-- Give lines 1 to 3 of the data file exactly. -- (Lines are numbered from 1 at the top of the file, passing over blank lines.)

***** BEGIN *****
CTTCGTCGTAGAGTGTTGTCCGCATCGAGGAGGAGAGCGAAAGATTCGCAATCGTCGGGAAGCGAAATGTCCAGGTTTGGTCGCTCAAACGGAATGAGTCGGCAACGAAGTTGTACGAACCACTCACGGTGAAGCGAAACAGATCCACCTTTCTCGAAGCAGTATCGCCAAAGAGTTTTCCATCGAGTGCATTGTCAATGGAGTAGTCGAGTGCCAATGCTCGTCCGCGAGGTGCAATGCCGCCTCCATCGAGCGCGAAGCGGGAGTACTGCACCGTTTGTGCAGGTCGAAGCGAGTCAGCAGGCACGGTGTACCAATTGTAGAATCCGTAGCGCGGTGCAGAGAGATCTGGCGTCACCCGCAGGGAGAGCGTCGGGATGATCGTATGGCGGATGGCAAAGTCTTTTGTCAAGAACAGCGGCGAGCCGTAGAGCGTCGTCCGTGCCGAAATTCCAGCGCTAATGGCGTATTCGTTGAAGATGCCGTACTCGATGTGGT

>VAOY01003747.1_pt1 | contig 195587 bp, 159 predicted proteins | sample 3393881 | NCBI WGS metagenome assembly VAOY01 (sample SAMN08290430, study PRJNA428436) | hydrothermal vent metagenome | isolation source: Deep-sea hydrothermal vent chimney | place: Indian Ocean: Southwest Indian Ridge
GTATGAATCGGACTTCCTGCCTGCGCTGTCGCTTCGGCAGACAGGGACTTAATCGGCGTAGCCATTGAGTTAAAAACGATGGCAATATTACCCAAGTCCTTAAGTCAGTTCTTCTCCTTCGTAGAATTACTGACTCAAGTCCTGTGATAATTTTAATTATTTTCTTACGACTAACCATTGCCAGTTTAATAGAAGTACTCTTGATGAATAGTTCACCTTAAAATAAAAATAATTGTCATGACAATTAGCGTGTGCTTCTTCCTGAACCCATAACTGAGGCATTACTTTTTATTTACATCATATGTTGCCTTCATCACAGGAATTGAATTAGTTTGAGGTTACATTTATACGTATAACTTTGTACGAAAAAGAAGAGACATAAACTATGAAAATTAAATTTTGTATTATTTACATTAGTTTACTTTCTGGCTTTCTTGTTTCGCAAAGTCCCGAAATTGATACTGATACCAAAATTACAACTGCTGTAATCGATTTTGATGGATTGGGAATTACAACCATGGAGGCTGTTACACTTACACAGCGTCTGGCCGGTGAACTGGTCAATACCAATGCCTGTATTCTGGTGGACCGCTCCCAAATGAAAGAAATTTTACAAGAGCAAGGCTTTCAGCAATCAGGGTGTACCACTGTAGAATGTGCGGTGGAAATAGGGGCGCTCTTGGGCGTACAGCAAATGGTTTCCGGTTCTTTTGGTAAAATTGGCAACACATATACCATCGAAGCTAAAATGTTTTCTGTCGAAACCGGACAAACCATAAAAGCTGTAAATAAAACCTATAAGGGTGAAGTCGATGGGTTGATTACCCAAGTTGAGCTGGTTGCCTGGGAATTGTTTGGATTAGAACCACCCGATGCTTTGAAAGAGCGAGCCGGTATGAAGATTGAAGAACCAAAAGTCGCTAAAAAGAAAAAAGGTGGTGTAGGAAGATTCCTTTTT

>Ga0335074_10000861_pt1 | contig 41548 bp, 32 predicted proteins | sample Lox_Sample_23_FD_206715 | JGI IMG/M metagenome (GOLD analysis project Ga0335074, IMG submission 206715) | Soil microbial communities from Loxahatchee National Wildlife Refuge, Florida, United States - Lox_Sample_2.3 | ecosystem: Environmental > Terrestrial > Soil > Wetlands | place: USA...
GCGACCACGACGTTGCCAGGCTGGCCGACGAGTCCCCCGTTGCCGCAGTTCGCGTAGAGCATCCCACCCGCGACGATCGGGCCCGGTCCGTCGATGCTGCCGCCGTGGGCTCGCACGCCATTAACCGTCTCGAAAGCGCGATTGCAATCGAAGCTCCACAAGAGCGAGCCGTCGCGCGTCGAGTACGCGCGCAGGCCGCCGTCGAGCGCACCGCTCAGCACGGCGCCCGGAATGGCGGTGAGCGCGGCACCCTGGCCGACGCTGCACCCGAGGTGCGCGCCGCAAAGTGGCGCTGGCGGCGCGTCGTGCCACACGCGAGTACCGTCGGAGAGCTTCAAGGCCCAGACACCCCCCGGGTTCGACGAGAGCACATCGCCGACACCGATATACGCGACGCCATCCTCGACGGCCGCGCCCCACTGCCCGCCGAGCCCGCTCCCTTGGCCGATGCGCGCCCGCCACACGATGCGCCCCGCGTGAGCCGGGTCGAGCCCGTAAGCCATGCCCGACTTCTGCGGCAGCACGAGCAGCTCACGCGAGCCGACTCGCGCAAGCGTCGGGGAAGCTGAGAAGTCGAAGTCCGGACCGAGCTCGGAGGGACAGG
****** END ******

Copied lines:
CTTCGTCGTAGAGTGTTGTCCGCATCGAGGAGGAGAGCGAAAGATTCGCAATCGTCGGGAAGCGAAATGTCCAGGTTTGGTCGCTCAAACGGAATGAGTCGGCAACGAAGTTGTACGAACCACTCACGGTGAAGCGAAACAGATCCACCTTTCTCGAAGCAGTATCGCCAAAGAGTTTTCCATCGAGTGCATTGTCAATGGAGTAGTCGAGTGCCAATGCTCGTCCGCGAGGTGCAATGCCGCCTCCATCGAGCGCGAAGCGGGAGTACTGCACCGTTTGTGCAGGTCGAAGCGAGTCAGCAGGCACGGTGTACCAATTGTAGAATCCGTAGCGCGGTGCAGAGAGATCTGGCGTCACCCGCAGGGAGAGCGTCGGGATGATCGTATGGCGGATGGCAAAGTCTTTTGTCAAGAACAGCGGCGAGCCGTAGAGCGTCGTCCGTGCCGAAATTCCAGCGCTAATGGCGTATTCGTTGAAGATGCCGTACTCGATGTGGT

>VAOY01003747.1_pt1 | contig 195587 bp, 159 predicted proteins | sample 3393881 | NCBI WGS metagenome assembly VAOY01 (sample SAMN08290430, study PRJNA428436) | hydrothermal vent metagenome | isolation source: Deep-sea hydrothermal vent chimney | place: Indian Ocean: Southwest Indian Ridge
GTATGAATCGGACTTCCTGCCTGCGCTGTCGCTTCGGCAGACAGGGACTTAATCGGCGTAGCCATTGAGTTAAAAACGATGGCAATATTACCCAAGTCCTTAAGTCAGTTCTTCTCCTTCGTAGAATTACTGACTCAAGTCCTGTGATAATTTTAATTATTTTCTTACGACTAACCATTGCCAGTTTAATAGAAGTACTCTTGATGAATAGTTCACCTTAAAATAAAAATAATTGTCATGACAATTAGCGTGTGCTTCTTCCTGAACCCATAACTGAGGCATTACTTTTTATTTACATCATATGTTGCCTTCATCACAGGAATTGAATTAGTTTGAGGTTACATTTATACGTATAACTTTGTACGAAAAAGAAGAGACATAAACTATGAAAATTAAATTTTGTATTATTTACATTAGTTTACTTTCTGGCTTTCTTGTTTCGCAAAGTCCCGAAATTGATACTGATACCAAAATTACAACTGCTGTAATCGATTTTGATGGATTGGGAATTACAACCATGGAGGCTGTTACACTTACACAGCGTCTGGCCGGTGAACTGGTCAATACCAATGCCTGTATTCTGGTGGACCGCTCCCAAATGAAAGAAATTTTACAAGAGCAAGGCTTTCAGCAATCAGGGTGTACCACTGTAGAATGTGCGGTGGAAATAGGGGCGCTCTTGGGCGTACAGCAAATGGTTTCCGGTTCTTTTGGTAAAATTGGCAACACATATACCATCGAAGCTAAAATGTTTTCTGTCGAAACCGGACAAACCATAAAAGCTGTAAATAAAACCTATAAGGGTGAAGTCGATGGGTTGATTACCCAAGTTGAGCTGGTTGCCTGGGAATTGTTTGGATTAGAACCACCCGATGCTTTGAAAGAGCGAGCCGGTATGAAGATTGAAGAACCAAAAGTCGCTAAAAAGAAAAAAGGTGGTGTAGGAAGATTCCTTTTT